ST. LOUIS COUNTY, Mo. – The home security footage shared by the Manchester Police Department says it all: an armed man checking for unlocked vehicles in a neighborhood south of Manchester Road. The video clearly shows that he is carrying a handgun and is unafraid.
“We don’t know if it was actually taken from a vehicle or if he came to our area with it,” Manchester Police Sgt. Meredith Absolon said.
But she said that doesn’t matter. What matters, she said, is that residents take steps to protect themselves.
Like many departments, Manchester Police encourage residents to follow the “9:00 p.m. Routine” – a nightly reminder to lock vehicles, hide valuables, and take them with you if possible.
But so many drivers ignore the warnings, and the next day, come to find their car windows shattered. Belongings that were in plain sight, such as purses, wallets, or keys, were stolen. Earlier this week, thefts from cars were reported on a nearby street in Manchester. The doors were left unlocked.
Absolon said detectives with her department have been in contact with neighboring jurisdictions about car break-ins and the fact that some of the criminals are armed.
Weeks ago, FOX 2 reported on young men seen racing through Clayton in the overnight hours. In one instance, a home security system showed a man use his hand to cover a camera lens. At least one of his accomplices was seen carrying a firearm, as he moved from one driveway to the next.
Manchester resident Teresa Waters was alarmed to learn about the recent case involving an armed man on her street. She said, in general, people tend to take safety for granted.
“Until stuff like this starts happening,” she said. “It’s at a different level. Now we’re talking about violence, possibly, toward even people.”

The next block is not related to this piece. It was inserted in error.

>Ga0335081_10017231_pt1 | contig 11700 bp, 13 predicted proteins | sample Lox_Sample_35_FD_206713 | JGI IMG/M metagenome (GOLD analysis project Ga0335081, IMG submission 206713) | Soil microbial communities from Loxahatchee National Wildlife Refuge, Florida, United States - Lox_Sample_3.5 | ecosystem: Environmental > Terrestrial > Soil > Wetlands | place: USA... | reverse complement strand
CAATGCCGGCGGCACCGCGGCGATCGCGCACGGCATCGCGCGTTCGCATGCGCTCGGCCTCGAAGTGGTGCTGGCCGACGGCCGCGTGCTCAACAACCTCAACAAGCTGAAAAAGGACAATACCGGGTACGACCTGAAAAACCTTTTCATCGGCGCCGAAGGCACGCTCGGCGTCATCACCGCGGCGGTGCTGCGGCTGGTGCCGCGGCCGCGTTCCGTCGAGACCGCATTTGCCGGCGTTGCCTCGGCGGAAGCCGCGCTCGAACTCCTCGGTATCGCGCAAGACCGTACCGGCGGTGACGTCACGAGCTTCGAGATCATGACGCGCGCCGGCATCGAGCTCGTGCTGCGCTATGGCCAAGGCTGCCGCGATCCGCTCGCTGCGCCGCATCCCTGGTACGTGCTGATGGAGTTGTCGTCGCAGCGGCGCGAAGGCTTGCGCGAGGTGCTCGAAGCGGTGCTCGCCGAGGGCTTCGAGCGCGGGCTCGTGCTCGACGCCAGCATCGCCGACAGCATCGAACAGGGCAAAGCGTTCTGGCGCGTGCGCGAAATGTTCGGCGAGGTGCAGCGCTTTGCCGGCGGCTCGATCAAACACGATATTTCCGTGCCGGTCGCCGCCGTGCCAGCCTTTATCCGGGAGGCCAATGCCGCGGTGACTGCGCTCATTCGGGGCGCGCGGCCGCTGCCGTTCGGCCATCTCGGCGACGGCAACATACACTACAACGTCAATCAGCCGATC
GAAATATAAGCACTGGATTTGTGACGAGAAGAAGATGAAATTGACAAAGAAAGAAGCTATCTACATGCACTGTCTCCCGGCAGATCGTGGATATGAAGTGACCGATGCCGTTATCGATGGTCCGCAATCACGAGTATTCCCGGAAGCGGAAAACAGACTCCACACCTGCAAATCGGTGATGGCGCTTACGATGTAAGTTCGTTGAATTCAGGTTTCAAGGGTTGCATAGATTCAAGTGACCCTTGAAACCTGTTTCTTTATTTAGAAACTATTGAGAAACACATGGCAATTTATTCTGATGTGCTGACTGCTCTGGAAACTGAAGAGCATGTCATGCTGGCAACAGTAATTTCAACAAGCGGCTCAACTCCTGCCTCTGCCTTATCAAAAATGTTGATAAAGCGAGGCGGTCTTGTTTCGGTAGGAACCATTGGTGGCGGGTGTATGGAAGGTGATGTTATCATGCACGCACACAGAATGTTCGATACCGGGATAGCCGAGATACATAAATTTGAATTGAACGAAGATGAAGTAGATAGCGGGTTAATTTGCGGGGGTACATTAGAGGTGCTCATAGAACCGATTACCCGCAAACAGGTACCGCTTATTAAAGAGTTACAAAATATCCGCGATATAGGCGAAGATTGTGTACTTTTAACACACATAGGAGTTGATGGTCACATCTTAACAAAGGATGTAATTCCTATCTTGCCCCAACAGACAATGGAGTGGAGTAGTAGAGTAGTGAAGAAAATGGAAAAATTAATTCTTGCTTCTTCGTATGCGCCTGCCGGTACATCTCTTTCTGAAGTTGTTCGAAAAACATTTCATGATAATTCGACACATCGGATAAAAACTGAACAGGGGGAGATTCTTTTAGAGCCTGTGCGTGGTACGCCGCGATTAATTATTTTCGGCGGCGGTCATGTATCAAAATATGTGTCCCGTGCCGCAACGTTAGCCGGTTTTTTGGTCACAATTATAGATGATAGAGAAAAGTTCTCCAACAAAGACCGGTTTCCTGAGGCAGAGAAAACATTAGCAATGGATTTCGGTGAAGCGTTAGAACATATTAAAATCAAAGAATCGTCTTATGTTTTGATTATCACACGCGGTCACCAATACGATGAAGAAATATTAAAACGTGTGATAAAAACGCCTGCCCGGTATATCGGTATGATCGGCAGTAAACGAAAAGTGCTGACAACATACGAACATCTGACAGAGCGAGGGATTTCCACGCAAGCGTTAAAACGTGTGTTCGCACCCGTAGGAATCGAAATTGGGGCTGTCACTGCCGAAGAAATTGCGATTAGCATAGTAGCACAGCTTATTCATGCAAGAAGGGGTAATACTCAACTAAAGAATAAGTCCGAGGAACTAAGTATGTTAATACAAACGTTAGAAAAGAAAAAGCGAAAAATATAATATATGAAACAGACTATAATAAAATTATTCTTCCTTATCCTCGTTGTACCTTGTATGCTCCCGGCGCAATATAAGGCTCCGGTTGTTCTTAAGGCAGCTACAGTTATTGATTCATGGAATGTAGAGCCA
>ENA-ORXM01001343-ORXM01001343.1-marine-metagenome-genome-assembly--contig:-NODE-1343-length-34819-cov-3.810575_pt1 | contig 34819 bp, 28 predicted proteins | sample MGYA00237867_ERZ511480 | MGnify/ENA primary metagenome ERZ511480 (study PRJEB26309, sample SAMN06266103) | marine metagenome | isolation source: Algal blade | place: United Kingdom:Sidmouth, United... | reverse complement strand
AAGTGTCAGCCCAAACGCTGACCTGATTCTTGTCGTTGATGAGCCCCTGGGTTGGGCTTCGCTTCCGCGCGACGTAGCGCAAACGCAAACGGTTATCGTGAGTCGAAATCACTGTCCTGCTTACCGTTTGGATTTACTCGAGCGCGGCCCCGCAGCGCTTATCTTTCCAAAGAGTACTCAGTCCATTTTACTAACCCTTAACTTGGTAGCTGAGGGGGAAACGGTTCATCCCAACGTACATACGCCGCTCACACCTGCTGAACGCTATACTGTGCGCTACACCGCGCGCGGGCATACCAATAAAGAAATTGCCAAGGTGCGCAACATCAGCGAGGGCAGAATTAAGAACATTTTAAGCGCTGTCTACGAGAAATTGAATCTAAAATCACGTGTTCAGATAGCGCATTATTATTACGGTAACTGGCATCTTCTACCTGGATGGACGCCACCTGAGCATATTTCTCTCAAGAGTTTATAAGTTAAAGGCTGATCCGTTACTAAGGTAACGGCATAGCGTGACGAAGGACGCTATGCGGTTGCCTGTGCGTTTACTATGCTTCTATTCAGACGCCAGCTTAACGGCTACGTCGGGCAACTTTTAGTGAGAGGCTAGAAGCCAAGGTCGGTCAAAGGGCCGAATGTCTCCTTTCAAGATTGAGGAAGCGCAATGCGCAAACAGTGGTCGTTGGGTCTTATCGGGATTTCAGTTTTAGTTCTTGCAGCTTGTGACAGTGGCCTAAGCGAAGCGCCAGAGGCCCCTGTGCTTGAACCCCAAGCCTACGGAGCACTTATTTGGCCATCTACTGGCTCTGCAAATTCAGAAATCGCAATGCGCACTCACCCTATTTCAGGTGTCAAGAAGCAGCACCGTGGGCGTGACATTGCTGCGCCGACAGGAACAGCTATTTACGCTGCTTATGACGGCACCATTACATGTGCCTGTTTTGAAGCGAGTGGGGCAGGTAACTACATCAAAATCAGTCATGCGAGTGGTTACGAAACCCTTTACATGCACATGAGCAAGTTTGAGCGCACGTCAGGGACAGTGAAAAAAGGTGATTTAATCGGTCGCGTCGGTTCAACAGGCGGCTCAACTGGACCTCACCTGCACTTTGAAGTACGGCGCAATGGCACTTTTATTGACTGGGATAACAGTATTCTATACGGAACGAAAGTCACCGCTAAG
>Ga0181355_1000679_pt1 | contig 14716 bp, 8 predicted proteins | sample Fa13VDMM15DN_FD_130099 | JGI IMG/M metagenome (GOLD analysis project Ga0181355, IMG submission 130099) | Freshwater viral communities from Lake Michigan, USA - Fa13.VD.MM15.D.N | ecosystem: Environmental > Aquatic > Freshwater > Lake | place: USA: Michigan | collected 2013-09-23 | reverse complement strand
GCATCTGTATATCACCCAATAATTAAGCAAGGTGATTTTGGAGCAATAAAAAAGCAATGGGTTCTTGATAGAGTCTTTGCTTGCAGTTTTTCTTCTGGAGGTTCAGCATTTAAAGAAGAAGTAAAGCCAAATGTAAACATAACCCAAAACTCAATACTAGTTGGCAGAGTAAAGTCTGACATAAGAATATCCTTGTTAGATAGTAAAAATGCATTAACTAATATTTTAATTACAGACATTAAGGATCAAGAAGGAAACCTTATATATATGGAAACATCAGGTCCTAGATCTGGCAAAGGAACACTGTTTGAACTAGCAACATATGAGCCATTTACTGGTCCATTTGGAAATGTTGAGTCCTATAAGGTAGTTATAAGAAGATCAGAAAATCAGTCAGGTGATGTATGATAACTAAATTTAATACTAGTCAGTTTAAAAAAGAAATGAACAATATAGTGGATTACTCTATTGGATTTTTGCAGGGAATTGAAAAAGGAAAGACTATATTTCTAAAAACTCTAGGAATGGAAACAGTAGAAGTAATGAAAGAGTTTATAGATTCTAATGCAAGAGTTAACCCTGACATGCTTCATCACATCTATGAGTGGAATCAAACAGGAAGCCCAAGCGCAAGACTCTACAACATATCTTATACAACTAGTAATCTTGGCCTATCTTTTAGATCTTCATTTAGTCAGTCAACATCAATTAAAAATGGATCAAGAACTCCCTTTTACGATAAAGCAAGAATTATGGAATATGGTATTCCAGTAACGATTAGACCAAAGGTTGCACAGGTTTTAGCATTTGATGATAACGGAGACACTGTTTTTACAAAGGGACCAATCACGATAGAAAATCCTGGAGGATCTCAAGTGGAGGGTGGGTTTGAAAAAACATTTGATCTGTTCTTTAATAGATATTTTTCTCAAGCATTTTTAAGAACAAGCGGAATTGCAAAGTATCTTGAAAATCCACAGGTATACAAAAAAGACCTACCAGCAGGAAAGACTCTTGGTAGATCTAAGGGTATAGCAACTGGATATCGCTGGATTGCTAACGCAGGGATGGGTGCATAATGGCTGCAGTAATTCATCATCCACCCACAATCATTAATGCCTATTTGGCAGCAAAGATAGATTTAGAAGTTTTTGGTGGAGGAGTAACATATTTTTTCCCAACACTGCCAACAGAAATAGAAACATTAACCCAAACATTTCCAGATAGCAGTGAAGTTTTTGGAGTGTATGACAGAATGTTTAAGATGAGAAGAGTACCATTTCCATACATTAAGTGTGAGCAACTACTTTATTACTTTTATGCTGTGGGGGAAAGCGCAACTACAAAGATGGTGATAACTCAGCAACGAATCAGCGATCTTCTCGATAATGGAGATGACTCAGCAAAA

That’s why police urge the public to never confront anyone seen on their property. The person could be armed, and he or she might not be alone.
Since the beginning of the year, Manchester Police have taken 11 “theft from auto” reports.
Many communities allow residents and businesses to register their security cameras with the police department. In the event of criminal activity in the vicinity, police can contact the camera owners to request permission to view footage. Absolon encourages residents in Manchester to take advantage of the program.
Waters said many residents on her street own cameras, and that they remain in close contact about safety issues.
“As neighbors, we all email with each other, and text with each other. A lot of us on this street have Ring cameras. We’ve had text exchanges with each other. Like, ‘Does anybody recognize this truck?'”
Security camera footage helped police in a major investigation in May, involving a double-homicide in University City and Brentwood. Businesses in University City shared their surveillance video of the suspects’ vehicle, which was eventually located in South Carolina. Days later, the suspects were arrested and charged.